With each release, I’ve become a bigger fan of Ben Wylen. Of course he nails it with his latest release Nicotine. It’s one of my favorites, but I still love his previous release I Beg You. He steals from the greats like Dylan, Coldplay, and Hozier. He’s dropping a song per month that is leading to a full album titled “People Say”. After a trip to London, he met with producer Danton Supple (Coldplay, Morrissey, U2). They ended up working together at London’s State Of The Ark Studios. Check out the track on KOAR’s Indie Invaders playlist.
I’m going through the daily charts and I click on the Spotify US top 50. As I’m scrolling down I spot Ritt Momney. I’m asking myself why the heck would Utah Senator Mitt Romney make a debut at #42 on the Spotify Charts. Did he trade his political career for a singing career. But then I stopped for a moment and looked at the name again. It wasn’t Mitt Romney, it was Ritt Momney.
Here is the deal. Ritt Momney is the alter ego of ex mormon and Utah based Jack Rutter. He made a splash on TikTok with a Corinne Bailey Rae cover Put Your Records On. The track picked up steam when Skiian had started a make up trend using the song. Soon after, he was on zoom calls with labels and he signed a deal with Disruptor/Columbia Records last week.
Like most artists Rutter didn’t expect to release a viral cover song.
For the last several months, music labels have been chasing artists with tracks that are ticking upwards on TikTok. It makes sense to jump on a moving train but how far are the tracks and how long the train moves is in question.
A track going viral on TikTok is not enough. Let’s say the track gets 10 million TikTok views, then what? It’s over, it burns out. It’s back to step one. TikTok can skyrocket the track up the streaming charts, but faster the rise, the faster the fall. The spike in your analytics will disappear and nothing tangible would have been built and the artist remains faceless.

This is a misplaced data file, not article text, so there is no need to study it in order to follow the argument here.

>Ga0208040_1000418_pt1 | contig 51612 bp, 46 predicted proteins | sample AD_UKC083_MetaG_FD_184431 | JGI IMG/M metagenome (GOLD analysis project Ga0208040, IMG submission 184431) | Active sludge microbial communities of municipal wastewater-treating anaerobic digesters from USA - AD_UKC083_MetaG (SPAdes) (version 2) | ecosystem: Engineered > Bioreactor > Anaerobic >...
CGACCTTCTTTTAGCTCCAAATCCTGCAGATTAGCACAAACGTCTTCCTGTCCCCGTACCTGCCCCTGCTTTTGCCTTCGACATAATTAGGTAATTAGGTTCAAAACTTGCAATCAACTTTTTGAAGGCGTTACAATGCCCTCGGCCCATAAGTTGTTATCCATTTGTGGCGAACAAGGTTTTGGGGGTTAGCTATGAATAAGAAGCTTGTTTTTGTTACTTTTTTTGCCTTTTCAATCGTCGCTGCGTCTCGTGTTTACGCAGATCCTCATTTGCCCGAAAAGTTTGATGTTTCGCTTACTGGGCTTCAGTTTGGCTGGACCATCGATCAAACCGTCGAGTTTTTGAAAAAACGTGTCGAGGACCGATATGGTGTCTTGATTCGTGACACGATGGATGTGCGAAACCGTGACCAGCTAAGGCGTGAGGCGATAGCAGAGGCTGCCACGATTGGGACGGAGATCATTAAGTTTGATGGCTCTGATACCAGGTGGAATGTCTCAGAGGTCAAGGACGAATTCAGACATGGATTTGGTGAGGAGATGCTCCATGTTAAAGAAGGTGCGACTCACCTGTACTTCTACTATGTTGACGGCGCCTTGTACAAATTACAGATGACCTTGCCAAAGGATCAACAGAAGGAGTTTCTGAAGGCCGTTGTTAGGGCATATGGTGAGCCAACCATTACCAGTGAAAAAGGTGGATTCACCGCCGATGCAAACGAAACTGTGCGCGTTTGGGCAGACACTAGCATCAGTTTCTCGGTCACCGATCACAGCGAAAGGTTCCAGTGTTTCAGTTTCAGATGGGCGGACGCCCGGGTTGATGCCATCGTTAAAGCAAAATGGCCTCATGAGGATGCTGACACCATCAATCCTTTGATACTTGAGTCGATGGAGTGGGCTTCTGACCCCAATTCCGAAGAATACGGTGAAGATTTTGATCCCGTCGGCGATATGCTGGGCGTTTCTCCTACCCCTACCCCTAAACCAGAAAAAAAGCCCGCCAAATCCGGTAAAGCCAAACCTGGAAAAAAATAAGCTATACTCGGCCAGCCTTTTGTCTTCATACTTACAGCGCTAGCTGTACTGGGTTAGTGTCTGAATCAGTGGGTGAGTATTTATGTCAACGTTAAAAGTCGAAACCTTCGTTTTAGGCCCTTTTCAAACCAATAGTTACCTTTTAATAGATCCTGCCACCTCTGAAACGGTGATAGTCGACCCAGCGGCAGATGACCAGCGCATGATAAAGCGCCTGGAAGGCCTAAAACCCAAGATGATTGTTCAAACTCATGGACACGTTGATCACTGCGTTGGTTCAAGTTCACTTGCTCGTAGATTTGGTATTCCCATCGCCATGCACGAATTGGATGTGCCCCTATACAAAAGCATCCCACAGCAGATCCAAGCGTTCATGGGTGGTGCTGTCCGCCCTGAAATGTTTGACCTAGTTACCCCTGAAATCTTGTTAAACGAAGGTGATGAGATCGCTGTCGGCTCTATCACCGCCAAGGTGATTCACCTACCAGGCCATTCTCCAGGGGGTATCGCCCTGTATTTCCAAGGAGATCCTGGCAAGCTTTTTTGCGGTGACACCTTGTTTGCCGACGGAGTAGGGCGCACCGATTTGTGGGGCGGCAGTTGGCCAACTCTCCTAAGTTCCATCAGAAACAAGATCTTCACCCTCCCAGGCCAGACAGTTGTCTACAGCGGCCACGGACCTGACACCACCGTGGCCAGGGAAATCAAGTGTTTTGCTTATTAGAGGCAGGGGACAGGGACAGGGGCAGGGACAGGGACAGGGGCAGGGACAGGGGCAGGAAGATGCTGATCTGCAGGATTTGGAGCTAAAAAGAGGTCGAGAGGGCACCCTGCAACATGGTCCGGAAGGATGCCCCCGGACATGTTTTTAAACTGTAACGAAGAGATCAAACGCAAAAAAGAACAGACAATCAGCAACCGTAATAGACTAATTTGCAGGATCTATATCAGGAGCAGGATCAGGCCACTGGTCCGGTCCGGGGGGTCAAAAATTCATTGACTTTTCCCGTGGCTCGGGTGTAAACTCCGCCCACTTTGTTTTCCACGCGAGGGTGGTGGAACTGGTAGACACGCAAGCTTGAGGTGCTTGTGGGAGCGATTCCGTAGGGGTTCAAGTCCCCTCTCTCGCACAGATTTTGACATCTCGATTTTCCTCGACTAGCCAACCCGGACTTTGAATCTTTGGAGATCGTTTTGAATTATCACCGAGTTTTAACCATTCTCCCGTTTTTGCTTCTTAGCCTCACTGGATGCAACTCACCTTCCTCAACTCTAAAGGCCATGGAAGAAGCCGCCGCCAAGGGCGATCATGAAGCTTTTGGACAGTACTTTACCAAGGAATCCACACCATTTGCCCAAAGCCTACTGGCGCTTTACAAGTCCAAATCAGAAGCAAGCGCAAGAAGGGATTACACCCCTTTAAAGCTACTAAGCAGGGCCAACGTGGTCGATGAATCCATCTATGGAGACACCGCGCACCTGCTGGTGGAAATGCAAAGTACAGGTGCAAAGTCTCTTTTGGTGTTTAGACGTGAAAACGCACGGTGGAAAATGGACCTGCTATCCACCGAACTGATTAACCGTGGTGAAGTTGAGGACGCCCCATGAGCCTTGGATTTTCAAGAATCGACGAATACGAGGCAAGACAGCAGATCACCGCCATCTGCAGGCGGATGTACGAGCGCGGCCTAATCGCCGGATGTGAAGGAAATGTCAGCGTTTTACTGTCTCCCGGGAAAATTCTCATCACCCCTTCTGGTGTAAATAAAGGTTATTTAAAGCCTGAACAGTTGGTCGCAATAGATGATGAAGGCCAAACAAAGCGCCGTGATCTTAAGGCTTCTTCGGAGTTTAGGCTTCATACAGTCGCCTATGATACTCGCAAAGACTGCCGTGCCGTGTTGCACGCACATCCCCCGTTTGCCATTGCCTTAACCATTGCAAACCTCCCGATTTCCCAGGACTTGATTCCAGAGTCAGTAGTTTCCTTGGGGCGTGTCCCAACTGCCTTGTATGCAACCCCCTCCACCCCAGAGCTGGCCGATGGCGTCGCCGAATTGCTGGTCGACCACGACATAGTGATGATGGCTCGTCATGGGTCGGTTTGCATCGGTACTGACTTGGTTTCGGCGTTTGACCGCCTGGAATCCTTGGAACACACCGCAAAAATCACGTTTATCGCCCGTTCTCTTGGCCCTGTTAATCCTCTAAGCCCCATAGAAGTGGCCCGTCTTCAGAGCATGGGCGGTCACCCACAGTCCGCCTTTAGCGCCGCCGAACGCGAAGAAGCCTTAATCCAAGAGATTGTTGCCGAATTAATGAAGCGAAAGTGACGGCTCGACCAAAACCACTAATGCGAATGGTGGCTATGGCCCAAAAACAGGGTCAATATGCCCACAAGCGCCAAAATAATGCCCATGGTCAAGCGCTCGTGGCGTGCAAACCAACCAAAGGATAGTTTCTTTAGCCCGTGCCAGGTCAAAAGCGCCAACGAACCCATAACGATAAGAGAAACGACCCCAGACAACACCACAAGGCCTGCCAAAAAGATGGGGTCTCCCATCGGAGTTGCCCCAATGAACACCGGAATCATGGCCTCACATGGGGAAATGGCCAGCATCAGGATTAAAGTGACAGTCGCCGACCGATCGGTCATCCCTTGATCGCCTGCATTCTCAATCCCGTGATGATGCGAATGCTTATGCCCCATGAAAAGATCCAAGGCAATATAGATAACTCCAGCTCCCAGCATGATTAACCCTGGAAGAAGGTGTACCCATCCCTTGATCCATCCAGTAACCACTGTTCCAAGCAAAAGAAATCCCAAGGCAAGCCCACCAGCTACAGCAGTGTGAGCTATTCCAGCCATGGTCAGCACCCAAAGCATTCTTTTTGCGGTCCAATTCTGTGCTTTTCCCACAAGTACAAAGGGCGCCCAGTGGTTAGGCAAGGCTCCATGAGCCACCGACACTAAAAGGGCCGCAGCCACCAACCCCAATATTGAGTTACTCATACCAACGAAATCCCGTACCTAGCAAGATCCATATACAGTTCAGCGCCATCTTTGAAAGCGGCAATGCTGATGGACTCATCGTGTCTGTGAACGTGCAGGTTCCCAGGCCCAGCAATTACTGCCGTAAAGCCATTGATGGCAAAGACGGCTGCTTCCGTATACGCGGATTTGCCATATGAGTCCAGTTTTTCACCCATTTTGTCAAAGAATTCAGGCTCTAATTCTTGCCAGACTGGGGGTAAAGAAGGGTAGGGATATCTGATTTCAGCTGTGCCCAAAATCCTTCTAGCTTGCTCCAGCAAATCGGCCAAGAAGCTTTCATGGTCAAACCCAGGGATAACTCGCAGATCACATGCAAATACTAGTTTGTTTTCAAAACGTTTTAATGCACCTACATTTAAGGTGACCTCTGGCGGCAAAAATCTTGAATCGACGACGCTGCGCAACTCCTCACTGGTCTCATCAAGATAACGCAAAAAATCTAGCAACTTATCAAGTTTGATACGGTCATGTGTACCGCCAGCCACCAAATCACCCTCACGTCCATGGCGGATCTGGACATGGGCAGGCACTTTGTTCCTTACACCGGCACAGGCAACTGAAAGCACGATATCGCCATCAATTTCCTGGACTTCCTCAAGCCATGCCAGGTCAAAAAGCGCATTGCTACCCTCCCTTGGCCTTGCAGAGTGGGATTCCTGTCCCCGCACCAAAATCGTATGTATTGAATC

Slow and organic growth always proves to be the winner. One fan at a time. One shows up, then two shows up. If you’re good, then the crowd becomes larger over time and begins to spread the word. Building over time means you grow with your audience. An artist that catches “Algorithmic luckiness” isn’t growing anything and in fact, may not even have a fan in the world.
Oh, and how long will viral TikTok songs last? As long as it takes until we reach herd immunity. We’ll all become immune, it will be a daily part of lives, and nobody will care anymore.
By the way, I like Ritt Momney. And who knows? Maybe he’ll catch fire agin. Remember, success is not a matter of luck—it’s an algorithm.
Stockholm based indie artist Temple In Man released the track Reminiscing. Think psychedelic indie rock like MGMT or Foster The People. The track was released via Swedish based label Opening Records. He draws inspiration from 60-70’s soul and artists such as Marvin Gaye and Roy Ayers to bands like Gorillaz and Little Dragon. Give it a listen.
Give the track All Over Again a listen by St. Levi. I like it, and maybe you will too. I like songs with a swing and shuffle rhythm. Lyrically it’s about a relationship and the Cali based artist credits Mike Posner. “There’s a beautiful line in Mike Posner’s “Buried In Detroit” that says “I like my songs how I like my women, honest and to the point”, I’m a big believer in honesty, both in my relationship and both in my music he says. You can find more about him here in an interview. He landed on several curated Spotify playlists with the track Like A Bitch.
Lewis Capaldi scored his second #1 Top 40 song with “Before You Go”. In his own words, he’s an official two hit wonder.
The Scotland singer-songwriter says, ““I’m still here, with no signs of leaving.”
Where is Capaldi now? He’s home with his parents locked up.
“They both spend long days at work and come home to their 23-year-old son, who’s essentially unemployed at this point, to see him in his underwear, cheesy Doritos all over his stomach,” he explains. “It’s not a pretty sight to come home to after a long day of working hard.”
There is big change of plans now that he has two #1 hits.
He told Billboard, “To be honest with you, I’m extremely angry,” he jokes, “because I just approved a whole line of merch that was all, ‘Lewis Capaldi: Your Favorite One-Hit Wonder.’ So we’re gonna lose out on a lot of money from this.”
Such first world problems.
In all seriousness, he deserves it. He has a ridiculous voice, works hard, and isn’t afraid to take chances musically and professionally.